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Furoxone (Furazolidone)

On the face of it, eczema, asthma, hay fever and allergies all sound like very different conditions. But in fact they have a lot in common – they are all to do with an abnormal body defense system. Doctors call this condition ‘atopy’.
In fact atopy – or a generalized allergic response – can show itself as any or all of a variety of conditions. As many as one in five of the population suffers from some sort of atopy (though this term is virtually unknown by the layman). Atopy is common in patients with ulcerative colitis, Crohn’s disease, ear problems, nasal polyps, and some obstetric problems.
Atopic eczema is closely linked with other atopic conditions like asthma and hay fever, and it is common to find other members of the family suffering from these things. In some ways, atopic eczema behaves like a type of asthma where the patient is a little short-winded virtually all the time and occasionally has real difficulty in breathing. In one person the atopy shows up as eczema, but in another person it might take the form of, say, asthma.
There are several things in common between eczema, asthma, allergies and other atopic conditions:
1. Faulty immune response. It has been known for a long time that people with eczema, asthma and allergies have something wrong with their immune system. There is some speculation that the abnormalities of the immune system in atopic disease are partly secondary consequences of a disordered fatty acid metabolism. If there is a fatty acid abnormality, various parts of the immune system or things which regulate the immune system are badly affected, particularly PGE1 and the T-lymphocytes. The abnormal fatty acid composition found in people with atopic eczema has similarities with cases of respiratory allergy.
2. Faulty enzyme function. Atopic people may have a defect in the delta-6-desaturase enzyme, which is needed to convert linoleic acid to GLA. The fact that evening primrose oil works in atopic eczema means that the enzyme block can be bypassed, which would indicate that a defective enzyme is the guilty party. This may also be the case with other atopic conditions.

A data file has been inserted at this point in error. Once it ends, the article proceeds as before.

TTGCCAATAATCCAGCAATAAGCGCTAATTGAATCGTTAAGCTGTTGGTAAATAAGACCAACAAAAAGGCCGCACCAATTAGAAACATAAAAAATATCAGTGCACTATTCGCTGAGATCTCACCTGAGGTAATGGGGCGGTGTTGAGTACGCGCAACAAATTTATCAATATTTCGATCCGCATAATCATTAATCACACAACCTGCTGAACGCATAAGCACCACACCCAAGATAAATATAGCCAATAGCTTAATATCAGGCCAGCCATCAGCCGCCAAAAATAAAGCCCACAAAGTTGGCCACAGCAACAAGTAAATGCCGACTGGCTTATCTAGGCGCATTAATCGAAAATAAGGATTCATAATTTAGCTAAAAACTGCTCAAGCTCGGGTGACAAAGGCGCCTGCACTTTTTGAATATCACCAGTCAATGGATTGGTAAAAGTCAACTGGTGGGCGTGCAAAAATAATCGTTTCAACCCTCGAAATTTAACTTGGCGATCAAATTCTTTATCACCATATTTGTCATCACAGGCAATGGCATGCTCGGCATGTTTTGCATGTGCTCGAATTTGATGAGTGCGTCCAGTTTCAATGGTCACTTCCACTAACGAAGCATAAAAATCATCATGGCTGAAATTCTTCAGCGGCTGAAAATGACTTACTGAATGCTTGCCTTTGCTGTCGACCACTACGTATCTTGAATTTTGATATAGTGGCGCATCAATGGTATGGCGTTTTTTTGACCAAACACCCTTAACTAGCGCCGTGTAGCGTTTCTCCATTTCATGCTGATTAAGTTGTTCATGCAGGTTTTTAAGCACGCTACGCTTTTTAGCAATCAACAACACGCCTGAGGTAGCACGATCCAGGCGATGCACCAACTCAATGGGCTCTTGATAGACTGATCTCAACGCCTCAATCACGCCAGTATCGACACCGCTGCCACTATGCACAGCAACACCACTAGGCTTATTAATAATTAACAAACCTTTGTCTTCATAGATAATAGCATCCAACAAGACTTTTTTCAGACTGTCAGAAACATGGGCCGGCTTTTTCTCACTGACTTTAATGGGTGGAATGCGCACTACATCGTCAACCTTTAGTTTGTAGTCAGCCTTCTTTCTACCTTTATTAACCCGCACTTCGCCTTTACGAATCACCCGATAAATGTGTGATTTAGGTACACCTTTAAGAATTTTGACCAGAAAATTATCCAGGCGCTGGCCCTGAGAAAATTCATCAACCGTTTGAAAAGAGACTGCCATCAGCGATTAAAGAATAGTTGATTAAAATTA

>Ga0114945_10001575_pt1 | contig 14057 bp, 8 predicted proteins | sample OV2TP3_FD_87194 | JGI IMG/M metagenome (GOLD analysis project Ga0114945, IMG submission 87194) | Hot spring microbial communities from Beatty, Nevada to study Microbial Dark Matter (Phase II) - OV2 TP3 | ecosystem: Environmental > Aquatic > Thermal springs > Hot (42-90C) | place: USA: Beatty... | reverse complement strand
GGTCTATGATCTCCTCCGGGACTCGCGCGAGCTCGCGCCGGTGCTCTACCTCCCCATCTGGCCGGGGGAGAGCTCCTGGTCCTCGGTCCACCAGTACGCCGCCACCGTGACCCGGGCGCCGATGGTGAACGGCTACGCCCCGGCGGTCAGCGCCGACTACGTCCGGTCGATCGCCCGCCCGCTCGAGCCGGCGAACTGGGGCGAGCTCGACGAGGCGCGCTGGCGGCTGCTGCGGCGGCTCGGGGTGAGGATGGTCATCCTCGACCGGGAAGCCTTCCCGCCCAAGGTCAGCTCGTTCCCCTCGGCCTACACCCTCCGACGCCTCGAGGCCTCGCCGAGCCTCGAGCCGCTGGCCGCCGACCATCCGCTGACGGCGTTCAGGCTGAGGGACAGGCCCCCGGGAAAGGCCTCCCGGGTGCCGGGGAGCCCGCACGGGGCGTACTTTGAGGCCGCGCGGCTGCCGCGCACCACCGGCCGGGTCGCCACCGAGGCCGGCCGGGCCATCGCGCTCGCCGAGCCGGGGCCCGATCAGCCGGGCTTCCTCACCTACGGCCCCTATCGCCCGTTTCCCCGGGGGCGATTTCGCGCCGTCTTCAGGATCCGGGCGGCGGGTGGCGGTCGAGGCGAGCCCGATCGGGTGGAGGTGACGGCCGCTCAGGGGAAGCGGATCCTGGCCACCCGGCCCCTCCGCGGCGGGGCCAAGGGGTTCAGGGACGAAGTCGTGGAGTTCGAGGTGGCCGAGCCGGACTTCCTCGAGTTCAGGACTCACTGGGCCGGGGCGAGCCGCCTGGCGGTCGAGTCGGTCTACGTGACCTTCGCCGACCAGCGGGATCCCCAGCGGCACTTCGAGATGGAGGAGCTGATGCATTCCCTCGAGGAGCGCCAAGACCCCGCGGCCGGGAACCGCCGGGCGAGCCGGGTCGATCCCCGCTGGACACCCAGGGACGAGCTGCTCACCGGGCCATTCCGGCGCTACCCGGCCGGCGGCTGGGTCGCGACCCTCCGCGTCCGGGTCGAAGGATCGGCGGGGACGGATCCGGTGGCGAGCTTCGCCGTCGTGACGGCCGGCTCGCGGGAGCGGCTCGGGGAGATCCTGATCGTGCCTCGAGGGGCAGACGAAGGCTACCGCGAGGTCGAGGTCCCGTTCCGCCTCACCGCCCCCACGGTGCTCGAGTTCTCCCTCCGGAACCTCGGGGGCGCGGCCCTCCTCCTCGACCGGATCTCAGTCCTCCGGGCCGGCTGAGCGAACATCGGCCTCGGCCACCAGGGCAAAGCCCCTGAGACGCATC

The blocking agents are inhibitors of the delta-6-desaturase enzyme. So people with atopic conditions must be more careful about the things which cause disruption to an already defective enzyme system. The main ones are:
• Trans fatty acids
• Too much saturated fat
• Simple sugars
• Alcohol
• Catecholamines – hormones released by adrenal glands during stress
Evening primrose oil does nothing to correct the actual defective enzyme. But, by starting at step 2 in the conversion process of linoleic acid, it gives the body enough essential fatty acids for everything to be able to work properly.
So evening primrose oil helps correct the faulty immune system in people with atopic conditions. This is because it converts to PGE1, which stimulates the T-lymphocytes, which play a key role in the immune system. T-suppressor lymphocytes are a type of white blood cell which seem to keep other parts of the immune system under control and which make sure that the immune system first and foremost attacks foreign invaders, like bacteria and viruses, and not the body’s own tissues.
It seems that the T-lymphocytes, especially T-suppressor cells, are faulty in people with atopic conditions. When T-suppressor cells are defective, auto-immune damage often happens.

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